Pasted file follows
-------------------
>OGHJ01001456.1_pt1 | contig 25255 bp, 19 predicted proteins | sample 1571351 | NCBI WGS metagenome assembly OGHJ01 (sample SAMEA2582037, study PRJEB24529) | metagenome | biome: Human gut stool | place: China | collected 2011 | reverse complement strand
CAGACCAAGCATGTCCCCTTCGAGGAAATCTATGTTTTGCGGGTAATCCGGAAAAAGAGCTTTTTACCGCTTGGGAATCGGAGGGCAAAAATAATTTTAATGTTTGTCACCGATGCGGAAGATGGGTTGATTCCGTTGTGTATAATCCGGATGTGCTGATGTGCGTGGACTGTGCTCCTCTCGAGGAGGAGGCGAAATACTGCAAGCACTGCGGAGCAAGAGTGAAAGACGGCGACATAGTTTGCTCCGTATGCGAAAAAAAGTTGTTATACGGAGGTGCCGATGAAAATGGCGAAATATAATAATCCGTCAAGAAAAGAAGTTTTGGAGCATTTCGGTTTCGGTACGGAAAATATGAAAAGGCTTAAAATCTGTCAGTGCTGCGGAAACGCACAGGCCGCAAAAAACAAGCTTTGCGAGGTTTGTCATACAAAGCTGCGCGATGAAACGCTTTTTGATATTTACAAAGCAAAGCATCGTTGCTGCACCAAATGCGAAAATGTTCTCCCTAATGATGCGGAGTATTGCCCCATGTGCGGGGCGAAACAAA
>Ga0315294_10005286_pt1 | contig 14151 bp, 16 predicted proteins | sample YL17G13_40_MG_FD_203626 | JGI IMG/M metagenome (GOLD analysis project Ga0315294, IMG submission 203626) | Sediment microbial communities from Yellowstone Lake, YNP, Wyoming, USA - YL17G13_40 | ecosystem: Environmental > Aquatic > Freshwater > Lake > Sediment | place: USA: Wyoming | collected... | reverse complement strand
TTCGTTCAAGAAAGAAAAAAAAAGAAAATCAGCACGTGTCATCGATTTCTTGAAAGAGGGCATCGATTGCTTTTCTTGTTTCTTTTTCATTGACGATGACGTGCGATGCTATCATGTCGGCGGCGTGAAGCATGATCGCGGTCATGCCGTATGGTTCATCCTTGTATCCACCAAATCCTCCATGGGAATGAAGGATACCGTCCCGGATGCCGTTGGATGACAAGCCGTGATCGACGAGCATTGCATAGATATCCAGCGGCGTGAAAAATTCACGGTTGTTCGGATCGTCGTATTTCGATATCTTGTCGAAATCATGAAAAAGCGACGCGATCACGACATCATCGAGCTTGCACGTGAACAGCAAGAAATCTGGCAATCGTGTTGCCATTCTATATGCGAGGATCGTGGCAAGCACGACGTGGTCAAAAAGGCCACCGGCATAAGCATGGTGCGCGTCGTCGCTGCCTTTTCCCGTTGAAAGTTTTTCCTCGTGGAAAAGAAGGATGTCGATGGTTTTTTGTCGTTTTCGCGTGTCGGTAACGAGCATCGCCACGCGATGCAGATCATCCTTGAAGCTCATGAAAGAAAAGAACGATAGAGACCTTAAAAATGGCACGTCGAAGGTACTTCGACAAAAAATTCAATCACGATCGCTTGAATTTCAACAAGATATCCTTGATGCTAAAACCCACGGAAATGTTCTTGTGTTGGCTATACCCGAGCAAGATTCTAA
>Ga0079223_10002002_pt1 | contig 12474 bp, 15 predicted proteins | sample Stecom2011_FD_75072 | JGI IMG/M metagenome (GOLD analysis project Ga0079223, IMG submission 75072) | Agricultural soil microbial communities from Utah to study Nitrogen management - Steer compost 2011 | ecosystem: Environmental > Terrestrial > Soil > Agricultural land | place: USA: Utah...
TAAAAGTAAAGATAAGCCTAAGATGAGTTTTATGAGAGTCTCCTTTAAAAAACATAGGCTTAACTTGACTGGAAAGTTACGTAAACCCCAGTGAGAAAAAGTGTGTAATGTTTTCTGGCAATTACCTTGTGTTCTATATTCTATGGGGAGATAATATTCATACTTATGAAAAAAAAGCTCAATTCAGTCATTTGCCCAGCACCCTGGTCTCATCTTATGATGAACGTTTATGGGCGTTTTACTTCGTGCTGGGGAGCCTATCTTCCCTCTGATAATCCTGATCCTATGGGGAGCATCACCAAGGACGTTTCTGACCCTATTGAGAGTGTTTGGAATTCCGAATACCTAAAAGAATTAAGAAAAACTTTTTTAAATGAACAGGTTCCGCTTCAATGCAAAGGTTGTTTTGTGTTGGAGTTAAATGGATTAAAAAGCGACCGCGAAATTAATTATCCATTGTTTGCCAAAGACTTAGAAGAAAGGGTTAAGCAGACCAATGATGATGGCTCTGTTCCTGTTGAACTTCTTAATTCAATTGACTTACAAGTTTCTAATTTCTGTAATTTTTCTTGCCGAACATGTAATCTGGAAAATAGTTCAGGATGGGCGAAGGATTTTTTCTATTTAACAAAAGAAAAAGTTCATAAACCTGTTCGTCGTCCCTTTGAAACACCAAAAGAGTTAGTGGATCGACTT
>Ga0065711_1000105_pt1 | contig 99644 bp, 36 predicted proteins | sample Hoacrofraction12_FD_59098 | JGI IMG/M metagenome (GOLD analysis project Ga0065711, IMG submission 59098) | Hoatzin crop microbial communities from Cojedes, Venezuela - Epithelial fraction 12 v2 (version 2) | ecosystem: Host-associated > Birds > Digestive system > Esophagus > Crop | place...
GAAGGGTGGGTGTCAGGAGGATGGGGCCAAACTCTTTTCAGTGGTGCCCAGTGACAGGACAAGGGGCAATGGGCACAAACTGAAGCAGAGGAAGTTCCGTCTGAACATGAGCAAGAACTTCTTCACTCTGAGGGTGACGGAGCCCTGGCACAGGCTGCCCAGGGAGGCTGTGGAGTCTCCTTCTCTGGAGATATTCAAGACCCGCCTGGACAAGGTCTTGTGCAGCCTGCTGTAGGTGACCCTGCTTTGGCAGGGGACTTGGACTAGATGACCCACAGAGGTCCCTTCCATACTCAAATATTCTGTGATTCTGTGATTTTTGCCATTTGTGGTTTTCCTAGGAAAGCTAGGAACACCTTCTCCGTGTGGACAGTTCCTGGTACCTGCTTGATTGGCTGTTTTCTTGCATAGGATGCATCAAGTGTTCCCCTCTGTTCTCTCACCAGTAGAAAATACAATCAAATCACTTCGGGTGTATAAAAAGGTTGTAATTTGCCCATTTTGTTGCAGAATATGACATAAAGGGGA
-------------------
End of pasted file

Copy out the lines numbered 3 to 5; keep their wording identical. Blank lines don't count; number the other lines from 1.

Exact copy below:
>Ga0315294_10005286_pt1 | contig 14151 bp, 16 predicted proteins | sample YL17G13_40_MG_FD_203626 | JGI IMG/M metagenome (GOLD analysis project Ga0315294, IMG submission 203626) | Sediment microbial communities from Yellowstone Lake, YNP, Wyoming, USA - YL17G13_40 | ecosystem: Environmental > Aquatic > Freshwater > Lake > Sediment | place: USA: Wyoming | collected... | reverse complement strand
TTCGTTCAAGAAAGAAAAAAAAAGAAAATCAGCACGTGTCATCGATTTCTTGAAAGAGGGCATCGATTGCTTTTCTTGTTTCTTTTTCATTGACGATGACGTGCGATGCTATCATGTCGGCGGCGTGAAGCATGATCGCGGTCATGCCGTATGGTTCATCCTTGTATCCACCAAATCCTCCATGGGAATGAAGGATACCGTCCCGGATGCCGTTGGATGACAAGCCGTGATCGACGAGCATTGCATAGATATCCAGCGGCGTGAAAAATTCACGGTTGTTCGGATCGTCGTATTTCGATATCTTGTCGAAATCATGAAAAAGCGACGCGATCACGACATCATCGAGCTTGCACGTGAACAGCAAGAAATCTGGCAATCGTGTTGCCATTCTATATGCGAGGATCGTGGCAAGCACGACGTGGTCAAAAAGGCCACCGGCATAAGCATGGTGCGCGTCGTCGCTGCCTTTTCCCGTTGAAAGTTTTTCCTCGTGGAAAAGAAGGATGTCGATGGTTTTTTGTCGTTTTCGCGTGTCGGTAACGAGCATCGCCACGCGATGCAGATCATCCTTGAAGCTCATGAAAGAAAAGAACGATAGAGACCTTAAAAATGGCACGTCGAAGGTACTTCGACAAAAAATTCAATCACGATCGCTTGAATTTCAACAAGATATCCTTGATGCTAAAACCCACGGAAATGTTCTTGTGTTGGCTATACCCGAGCAAGATTCTAA
>Ga0079223_10002002_pt1 | contig 12474 bp, 15 predicted proteins | sample Stecom2011_FD_75072 | JGI IMG/M metagenome (GOLD analysis project Ga0079223, IMG submission 75072) | Agricultural soil microbial communities from Utah to study Nitrogen management - Steer compost 2011 | ecosystem: Environmental > Terrestrial > Soil > Agricultural land | place: USA: Utah...